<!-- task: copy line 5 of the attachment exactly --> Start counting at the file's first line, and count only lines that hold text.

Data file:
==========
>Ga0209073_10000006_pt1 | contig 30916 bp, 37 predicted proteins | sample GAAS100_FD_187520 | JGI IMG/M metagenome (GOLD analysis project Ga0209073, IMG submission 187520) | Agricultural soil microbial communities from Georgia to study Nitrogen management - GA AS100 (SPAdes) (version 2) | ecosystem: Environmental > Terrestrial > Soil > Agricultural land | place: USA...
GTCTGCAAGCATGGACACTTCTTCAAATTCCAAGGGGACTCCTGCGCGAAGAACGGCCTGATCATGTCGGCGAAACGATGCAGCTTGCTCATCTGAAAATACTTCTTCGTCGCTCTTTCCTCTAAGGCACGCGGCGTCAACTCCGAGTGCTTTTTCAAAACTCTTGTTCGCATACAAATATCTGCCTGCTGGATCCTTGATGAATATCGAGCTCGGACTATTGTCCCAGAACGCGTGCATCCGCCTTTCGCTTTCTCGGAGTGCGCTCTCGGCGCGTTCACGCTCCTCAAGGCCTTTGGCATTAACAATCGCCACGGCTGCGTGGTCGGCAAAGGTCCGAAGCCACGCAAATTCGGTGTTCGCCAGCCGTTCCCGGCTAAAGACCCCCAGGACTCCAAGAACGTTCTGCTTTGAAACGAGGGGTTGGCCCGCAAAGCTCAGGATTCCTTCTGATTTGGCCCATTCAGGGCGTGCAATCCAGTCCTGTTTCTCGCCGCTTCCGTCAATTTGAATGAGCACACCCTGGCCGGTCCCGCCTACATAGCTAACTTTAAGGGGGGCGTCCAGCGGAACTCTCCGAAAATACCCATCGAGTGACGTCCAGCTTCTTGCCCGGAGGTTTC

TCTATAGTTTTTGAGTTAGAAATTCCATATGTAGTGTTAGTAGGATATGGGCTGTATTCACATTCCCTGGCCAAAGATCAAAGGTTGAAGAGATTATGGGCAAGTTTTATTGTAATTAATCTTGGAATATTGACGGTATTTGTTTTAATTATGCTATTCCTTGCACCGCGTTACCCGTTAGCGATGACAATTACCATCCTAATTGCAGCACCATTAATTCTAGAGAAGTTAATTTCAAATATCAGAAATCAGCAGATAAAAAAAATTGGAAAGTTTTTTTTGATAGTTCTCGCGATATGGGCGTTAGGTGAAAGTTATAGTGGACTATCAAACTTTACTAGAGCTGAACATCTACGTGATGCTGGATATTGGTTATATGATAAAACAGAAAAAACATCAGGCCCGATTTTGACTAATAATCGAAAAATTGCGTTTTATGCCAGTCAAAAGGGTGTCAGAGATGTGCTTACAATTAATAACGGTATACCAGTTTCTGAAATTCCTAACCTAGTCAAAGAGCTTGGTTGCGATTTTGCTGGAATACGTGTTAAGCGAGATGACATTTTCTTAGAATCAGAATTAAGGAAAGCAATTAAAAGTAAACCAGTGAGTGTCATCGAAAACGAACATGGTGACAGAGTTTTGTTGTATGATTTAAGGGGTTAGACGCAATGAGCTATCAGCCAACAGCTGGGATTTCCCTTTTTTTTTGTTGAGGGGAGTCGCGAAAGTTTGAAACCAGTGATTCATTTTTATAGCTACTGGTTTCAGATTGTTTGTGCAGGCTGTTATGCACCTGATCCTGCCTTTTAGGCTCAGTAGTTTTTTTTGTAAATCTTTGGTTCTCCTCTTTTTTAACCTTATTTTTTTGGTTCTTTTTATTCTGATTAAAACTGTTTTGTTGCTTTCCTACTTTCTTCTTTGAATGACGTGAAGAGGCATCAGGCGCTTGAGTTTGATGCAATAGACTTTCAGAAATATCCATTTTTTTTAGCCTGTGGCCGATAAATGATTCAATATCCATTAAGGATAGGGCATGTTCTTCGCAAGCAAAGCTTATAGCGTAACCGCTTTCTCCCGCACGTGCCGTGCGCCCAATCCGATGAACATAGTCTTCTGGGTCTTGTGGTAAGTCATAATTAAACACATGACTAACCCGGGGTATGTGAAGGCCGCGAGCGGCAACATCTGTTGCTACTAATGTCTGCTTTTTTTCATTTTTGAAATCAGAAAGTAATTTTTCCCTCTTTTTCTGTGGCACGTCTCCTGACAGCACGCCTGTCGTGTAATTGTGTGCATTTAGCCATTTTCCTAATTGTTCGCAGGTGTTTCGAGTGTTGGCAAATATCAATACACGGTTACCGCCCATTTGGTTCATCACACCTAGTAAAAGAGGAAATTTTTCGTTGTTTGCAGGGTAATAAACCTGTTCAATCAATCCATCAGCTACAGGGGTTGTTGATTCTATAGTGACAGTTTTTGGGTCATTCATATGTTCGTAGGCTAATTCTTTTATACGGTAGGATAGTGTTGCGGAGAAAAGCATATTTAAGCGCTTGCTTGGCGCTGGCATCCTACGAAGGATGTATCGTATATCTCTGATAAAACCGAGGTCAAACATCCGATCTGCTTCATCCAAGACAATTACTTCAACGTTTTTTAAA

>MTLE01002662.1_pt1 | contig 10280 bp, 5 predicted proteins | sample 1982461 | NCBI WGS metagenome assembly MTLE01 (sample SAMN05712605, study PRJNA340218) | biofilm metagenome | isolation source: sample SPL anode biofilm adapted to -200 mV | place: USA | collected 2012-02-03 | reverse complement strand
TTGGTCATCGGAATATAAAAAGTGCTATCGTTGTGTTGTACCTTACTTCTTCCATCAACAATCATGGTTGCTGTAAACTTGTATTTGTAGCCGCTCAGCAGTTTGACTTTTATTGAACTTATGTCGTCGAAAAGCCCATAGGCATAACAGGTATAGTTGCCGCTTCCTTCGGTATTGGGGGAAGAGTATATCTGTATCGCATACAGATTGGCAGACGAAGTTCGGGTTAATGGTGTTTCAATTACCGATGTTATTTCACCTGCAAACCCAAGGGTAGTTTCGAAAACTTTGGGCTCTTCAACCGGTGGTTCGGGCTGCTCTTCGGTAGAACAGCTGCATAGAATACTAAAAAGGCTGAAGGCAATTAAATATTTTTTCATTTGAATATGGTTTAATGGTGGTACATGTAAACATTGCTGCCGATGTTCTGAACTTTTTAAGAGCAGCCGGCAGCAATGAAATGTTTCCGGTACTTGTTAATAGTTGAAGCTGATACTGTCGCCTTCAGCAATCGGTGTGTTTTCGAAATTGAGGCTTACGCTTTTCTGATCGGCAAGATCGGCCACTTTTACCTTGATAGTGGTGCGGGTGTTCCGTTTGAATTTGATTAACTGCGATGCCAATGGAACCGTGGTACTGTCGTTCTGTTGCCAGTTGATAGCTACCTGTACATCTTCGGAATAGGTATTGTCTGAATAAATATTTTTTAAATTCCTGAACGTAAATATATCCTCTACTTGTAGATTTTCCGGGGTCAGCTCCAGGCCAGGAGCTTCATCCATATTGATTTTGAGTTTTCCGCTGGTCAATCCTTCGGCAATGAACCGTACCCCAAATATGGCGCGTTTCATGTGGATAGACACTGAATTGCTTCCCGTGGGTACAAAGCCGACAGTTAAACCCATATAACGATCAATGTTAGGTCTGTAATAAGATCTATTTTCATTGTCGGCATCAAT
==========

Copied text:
TTGGTCATCGGAATATAAAAAGTGCTATCGTTGTGTTGTACCTTACTTCTTCCATCAACAATCATGGTTGCTGTAAACTTGTATTTGTAGCCGCTCAGCAGTTTGACTTTTATTGAACTTATGTCGTCGAAAAGCCCATAGGCATAACAGGTATAGTTGCCGCTTCCTTCGGTATTGGGGGAAGAGTATATCTGTATCGCATACAGATTGGCAGACGAAGTTCGGGTTAATGGTGTTTCAATTACCGATGTTATTTCACCTGCAAACCCAAGGGTAGTTTCGAAAACTTTGGGCTCTTCAACCGGTGGTTCGGGCTGCTCTTCGGTAGAACAGCTGCATAGAATACTAAAAAGGCTGAAGGCAATTAAATATTTTTTCATTTGAATATGGTTTAATGGTGGTACATGTAAACATTGCTGCCGATGTTCTGAACTTTTTAAGAGCAGCCGGCAGCAATGAAATGTTTCCGGTACTTGTTAATAGTTGAAGCTGATACTGTCGCCTTCAGCAATCGGTGTGTTTTCGAAATTGAGGCTTACGCTTTTCTGATCGGCAAGATCGGCCACTTTTACCTTGATAGTGGTGCGGGTGTTCCGTTTGAATTTGATTAACTGCGATGCCAATGGAACCGTGGTACTGTCGTTCTGTTGCCAGTTGATAGCTACCTGTACATCTTCGGAATAGGTATTGTCTGAATAAATATTTTTTAAATTCCTGAACGTAAATATATCCTCTACTTGTAGATTTTCCGGGGTCAGCTCCAGGCCAGGAGCTTCATCCATATTGATTTTGAGTTTTCCGCTGGTCAATCCTTCGGCAATGAACCGTACCCCAAATATGGCGCGTTTCATGTGGATAGACACTGAATTGCTTCCCGTGGGTACAAAGCCGACAGTTAAACCCATATAACGATCAATGTTAGGTCTGTAATAAGATCTATTTTCATTGTCGGCATCAAT